By Clair Lamb – Hard as it is to get a novel published, a first-time author quickly learns that publishing is only half the battle. Bowker’s most recent Books-in-Print data report that more than 47,000 novels were published in traditional formats in the United States last year. Add e-books, and the number soars to over a million. Most of these, surely, were written by authors whose names are already somewhat familiar to booksellers, librarians and readers.
The International Thriller Writers, established in 2004 to recognize and promote the thriller genre, also seeks “to provide opportunities for mentoring, education and collegiality” among thriller writers. As part of this mission, ITW created a Debut Authors program to showcase first-time thriller writers and give them a structure to promote their books, network with each other, and find mentors among ITW’s veteran members. ITW also recognizes the year’s best debut with its Best First Novel Thriller award, given at Thrillerfest, the group’s annual meeting in July. To be eligible, authors must be having their first novel published anywhere, in any format, by a publisher on ITW’s list of recognized publishers.
The Thrill Begins, the official blog of the International Thriller Writers
The 2011 Thriller Award for Best First Novel, presented on July 9, went to Still Missing by Chevy Stevens. Other nominees were The Things That Keep Us Here by Carla Buckley; The Poacher’s Son by Paul Doiron; The Insider by Reece Hirsch; and Drink the Tea by Thomas Kaufman.
Still Missing (St. Martin’s Press), published in July 2010, is the story of Annie O’Sullivan, a Realtor whose life is shattered when she is kidnapped from an open house. She spends the next year as a captive, but is ultimately able to escape. Still Missing intersperses Annie’s account of her year in captivity with her efforts to rebuild her life as a free woman, knowing her captor is still at large. The book drew almost universal rave reviews, hit The New York Times bestseller list, and has been optioned for the movies. Stevens’s second novel, another stand-alone thriller called Never Knowing, was published this month by St. Martin’s, to an equally warm reception. Stevens, a native of the Pacific Northwest, worked in sales and as a realtor before writing Still Missing.
Carla Buckley’s The Things That Keep Us Here (Delacorte) was published in February 2010, and went into a second hardcover printing before being reissued as a paperback in January 2011. Buckley, who chairs ITW’s Debut Authors program, was a technical writer, an analyst for the Smithsonian, and assistant press secretary to a U.S. Senator before publishing her first novel. The Things That Keep Us Here is speculative fiction, a suburban thriller about a woman who must give her estranged husband and his graduate assistant sanctuary when disaster overtakes their community. A finalist for the Ohioana Book Award and Suspense Magazine’s Best Debut as well as for the Thriller, The Things That Keep Us Here has been popular with both critics and book clubs.
The Poacher’s Son (Minotaur) is the first book in a new series, introducing Maine Game Warden Mike Bowditch. Bowditch is “the poacher’s son” of the title, and his rocky relationship with his father, a roguish hunting guide, drives the action of this book. Doiron is editor-in-chief of Down East magazine, and a registered Maine guide himself; the book is full of vivid depictions of the Maine wilderness, and offers a balanced, clear-eyed take on issues of development, tourism, and conservation. The book, which has been compared to C.J. Box’s Joe Pickett novels, may be the year’s most-nominated book. It won the Strand Critics Award for best first novel, and was shortlisted for the Anthony, Barry, and Edgar Awards, as well as for the Best First Novel Thriller. Mike Bowditch returns in Trespasser (Minotaur), published in July 2011.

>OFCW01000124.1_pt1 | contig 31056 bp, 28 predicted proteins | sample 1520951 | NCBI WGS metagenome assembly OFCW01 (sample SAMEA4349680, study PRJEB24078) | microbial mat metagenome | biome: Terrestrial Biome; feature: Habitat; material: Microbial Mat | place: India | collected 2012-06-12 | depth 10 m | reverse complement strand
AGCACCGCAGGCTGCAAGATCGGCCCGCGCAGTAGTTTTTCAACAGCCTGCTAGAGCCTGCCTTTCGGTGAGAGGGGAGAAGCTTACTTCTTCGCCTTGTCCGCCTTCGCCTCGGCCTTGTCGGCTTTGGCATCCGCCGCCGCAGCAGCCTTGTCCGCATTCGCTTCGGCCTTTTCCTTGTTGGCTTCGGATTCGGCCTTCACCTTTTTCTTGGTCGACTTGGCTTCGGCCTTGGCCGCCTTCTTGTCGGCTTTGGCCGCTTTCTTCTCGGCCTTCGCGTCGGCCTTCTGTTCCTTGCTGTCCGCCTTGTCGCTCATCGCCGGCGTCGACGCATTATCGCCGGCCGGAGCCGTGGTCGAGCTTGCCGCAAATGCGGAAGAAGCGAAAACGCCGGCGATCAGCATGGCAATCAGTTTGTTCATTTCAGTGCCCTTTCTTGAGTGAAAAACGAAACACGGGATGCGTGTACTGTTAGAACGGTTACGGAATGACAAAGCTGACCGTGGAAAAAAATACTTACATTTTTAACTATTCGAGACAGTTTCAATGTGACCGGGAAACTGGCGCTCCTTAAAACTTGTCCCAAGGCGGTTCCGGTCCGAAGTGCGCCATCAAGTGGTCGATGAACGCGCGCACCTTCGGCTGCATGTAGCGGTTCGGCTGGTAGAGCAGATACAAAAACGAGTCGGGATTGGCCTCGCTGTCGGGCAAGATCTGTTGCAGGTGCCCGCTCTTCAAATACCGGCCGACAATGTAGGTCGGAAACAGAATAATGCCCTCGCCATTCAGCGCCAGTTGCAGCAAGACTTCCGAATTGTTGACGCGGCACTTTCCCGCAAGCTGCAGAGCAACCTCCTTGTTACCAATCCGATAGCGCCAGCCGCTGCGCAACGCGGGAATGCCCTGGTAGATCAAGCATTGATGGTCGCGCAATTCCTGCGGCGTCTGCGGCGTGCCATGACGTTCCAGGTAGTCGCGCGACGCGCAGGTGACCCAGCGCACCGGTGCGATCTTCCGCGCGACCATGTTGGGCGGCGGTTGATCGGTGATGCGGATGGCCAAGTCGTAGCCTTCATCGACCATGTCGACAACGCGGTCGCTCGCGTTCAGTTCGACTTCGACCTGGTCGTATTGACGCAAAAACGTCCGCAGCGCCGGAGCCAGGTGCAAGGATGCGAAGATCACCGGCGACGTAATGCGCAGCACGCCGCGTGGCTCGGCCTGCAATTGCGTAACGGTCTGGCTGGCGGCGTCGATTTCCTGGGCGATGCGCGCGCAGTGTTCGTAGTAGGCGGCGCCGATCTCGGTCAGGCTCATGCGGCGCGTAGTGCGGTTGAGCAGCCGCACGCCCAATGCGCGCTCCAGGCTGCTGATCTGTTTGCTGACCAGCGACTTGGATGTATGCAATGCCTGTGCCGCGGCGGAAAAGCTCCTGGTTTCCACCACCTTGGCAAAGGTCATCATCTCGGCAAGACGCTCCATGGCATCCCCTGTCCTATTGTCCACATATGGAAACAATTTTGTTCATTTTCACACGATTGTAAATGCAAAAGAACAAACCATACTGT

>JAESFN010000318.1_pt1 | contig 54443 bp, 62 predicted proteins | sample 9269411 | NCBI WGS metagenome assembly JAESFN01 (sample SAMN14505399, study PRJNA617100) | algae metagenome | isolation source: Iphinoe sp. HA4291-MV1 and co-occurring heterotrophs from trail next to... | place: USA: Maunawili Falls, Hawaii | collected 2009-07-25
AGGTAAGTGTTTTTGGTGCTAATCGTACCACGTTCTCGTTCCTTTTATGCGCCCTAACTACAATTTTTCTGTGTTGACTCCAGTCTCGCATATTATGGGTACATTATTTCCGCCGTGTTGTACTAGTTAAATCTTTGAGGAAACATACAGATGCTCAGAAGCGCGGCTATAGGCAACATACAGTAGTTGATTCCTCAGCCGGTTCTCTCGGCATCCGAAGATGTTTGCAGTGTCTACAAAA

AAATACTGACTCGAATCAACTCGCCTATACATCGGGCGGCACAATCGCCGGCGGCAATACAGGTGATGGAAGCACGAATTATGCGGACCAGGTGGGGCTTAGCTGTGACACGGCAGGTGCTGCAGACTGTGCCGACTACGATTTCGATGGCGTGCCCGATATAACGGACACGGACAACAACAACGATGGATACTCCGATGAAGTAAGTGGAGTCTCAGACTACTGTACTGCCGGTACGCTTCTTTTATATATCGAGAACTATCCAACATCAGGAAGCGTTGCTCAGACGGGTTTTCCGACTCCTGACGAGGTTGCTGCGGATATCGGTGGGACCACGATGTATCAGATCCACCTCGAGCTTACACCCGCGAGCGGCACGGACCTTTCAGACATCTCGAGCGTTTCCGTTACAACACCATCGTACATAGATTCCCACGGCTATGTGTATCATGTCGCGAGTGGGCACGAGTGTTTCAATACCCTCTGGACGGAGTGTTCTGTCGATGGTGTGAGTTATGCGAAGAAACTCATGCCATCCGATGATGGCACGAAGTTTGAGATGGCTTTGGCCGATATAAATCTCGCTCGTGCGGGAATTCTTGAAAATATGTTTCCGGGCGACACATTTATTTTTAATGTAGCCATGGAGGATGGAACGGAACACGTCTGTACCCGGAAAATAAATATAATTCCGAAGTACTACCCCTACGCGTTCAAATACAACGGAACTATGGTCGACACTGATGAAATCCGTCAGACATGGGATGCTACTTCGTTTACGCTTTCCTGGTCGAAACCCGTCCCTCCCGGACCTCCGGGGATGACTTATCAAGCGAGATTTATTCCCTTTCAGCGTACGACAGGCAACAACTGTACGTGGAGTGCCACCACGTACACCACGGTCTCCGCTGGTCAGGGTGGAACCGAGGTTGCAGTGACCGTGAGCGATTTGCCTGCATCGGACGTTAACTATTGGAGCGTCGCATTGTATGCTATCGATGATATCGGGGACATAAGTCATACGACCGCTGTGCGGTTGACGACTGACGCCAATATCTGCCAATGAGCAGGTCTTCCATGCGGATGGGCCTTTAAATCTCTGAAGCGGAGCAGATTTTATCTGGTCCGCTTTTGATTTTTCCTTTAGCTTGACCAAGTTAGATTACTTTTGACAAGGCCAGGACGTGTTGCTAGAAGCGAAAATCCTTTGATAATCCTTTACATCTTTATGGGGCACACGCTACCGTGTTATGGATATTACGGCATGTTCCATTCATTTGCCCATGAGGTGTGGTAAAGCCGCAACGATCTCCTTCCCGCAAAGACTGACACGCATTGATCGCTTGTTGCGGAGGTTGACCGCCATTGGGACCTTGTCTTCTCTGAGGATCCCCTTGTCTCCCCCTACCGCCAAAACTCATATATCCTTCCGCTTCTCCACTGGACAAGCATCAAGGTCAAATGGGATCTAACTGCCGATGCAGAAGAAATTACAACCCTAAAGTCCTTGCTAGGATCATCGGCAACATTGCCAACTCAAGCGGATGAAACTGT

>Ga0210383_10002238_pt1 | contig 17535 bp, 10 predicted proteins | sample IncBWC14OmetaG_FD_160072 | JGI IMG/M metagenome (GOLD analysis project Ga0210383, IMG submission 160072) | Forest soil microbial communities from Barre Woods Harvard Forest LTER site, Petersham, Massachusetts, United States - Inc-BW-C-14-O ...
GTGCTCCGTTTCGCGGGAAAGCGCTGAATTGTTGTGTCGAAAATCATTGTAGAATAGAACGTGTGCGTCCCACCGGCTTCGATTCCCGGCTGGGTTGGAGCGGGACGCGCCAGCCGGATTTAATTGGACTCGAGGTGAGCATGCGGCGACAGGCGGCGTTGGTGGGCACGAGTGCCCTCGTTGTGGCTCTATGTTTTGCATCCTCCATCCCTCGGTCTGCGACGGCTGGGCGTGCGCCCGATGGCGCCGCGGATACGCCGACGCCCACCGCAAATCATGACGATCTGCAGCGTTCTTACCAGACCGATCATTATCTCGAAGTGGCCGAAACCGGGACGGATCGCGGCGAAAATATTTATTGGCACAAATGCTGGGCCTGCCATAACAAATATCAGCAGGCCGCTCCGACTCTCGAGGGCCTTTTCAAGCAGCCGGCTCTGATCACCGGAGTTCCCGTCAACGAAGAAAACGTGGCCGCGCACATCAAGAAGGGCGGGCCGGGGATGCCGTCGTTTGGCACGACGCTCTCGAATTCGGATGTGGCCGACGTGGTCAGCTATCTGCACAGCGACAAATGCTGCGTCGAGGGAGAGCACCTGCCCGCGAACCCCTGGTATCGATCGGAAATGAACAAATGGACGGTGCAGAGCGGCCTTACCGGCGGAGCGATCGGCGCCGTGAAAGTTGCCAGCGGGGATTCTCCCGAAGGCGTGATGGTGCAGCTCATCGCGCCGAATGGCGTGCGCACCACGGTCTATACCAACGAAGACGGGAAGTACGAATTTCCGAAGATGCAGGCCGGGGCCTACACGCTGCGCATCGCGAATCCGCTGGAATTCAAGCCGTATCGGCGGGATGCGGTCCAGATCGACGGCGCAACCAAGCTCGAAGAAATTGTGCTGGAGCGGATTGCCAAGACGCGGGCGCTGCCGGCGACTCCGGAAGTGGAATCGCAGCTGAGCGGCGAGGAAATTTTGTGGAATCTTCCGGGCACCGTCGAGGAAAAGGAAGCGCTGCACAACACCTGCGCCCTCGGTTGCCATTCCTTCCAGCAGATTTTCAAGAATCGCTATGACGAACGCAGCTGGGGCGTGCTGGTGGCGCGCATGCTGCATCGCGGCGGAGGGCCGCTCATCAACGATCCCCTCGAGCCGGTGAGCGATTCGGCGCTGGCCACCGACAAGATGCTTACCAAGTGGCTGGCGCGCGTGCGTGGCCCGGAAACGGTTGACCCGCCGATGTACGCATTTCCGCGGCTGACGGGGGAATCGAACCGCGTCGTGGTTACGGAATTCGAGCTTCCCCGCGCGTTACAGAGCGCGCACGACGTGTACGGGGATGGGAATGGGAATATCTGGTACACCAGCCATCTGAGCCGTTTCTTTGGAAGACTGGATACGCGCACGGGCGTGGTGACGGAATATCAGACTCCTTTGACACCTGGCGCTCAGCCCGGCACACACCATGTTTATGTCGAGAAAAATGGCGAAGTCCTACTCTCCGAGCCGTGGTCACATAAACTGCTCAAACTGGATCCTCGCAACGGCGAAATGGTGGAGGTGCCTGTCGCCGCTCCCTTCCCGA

Reece Hirsch’s first novel, The Insider, is unique among this year’s nominees in being published as a paperback original (Berkley). A fast-paced, paranoid thriller in the tradition of Joseph Finder and Christopher Reich, The Insider is attorney Will Connelly, about to make partner at his law firm. When a colleague falls 39 floors to his death, Will takes over as lead attorney on a pending merger between a computer giant and a cutting-edge software company. Celebrating his new partnership, he doesn’t ask the questions he should — including why his colleague died with Will’s building pass in his pocket. The Insider is set in San Francisco, where Reece Hirsch himself is a partner in the local office of Morgan, Lewis & Bockius LLP.
In his mid-50s, Thomas Kaufman may be the oldest of this year’s debut thriller nominees, but that’s because he’s already had a career as an award-winning cinematographer and director. His first novel, Drink the Tea (Minotaur), was published in 2010 after winning the Private Eye Writers of America’s Best First Private Eye Novel Competition. Drink the Tea introduces Willis Gidney, product of the Washington, DC foster care system, now 35 and struggling to make a living as a private investigator. An old friend asks Gidney to find his daughter, who’s been missing for 25 years; the trail soon turns not only sinister but deadly. Willis returns in Steal the Show, out from Minotaur in July 2011.
The ITW Debut Authors class of 2010/2011 includes 44 authors in addition to those listed here. Of those, several have already published second books, or will do so later this year. ITW’s The Thrill Begins blog offers first-time thriller writers a platform to introduce themselves, as well as links to personal websites and blogs. The class year runs from one Thrillerfest to the next; less than a week after Thrillerfest 2011, eighteen new authors are already part of the Debut Authors class of 2011/2012 .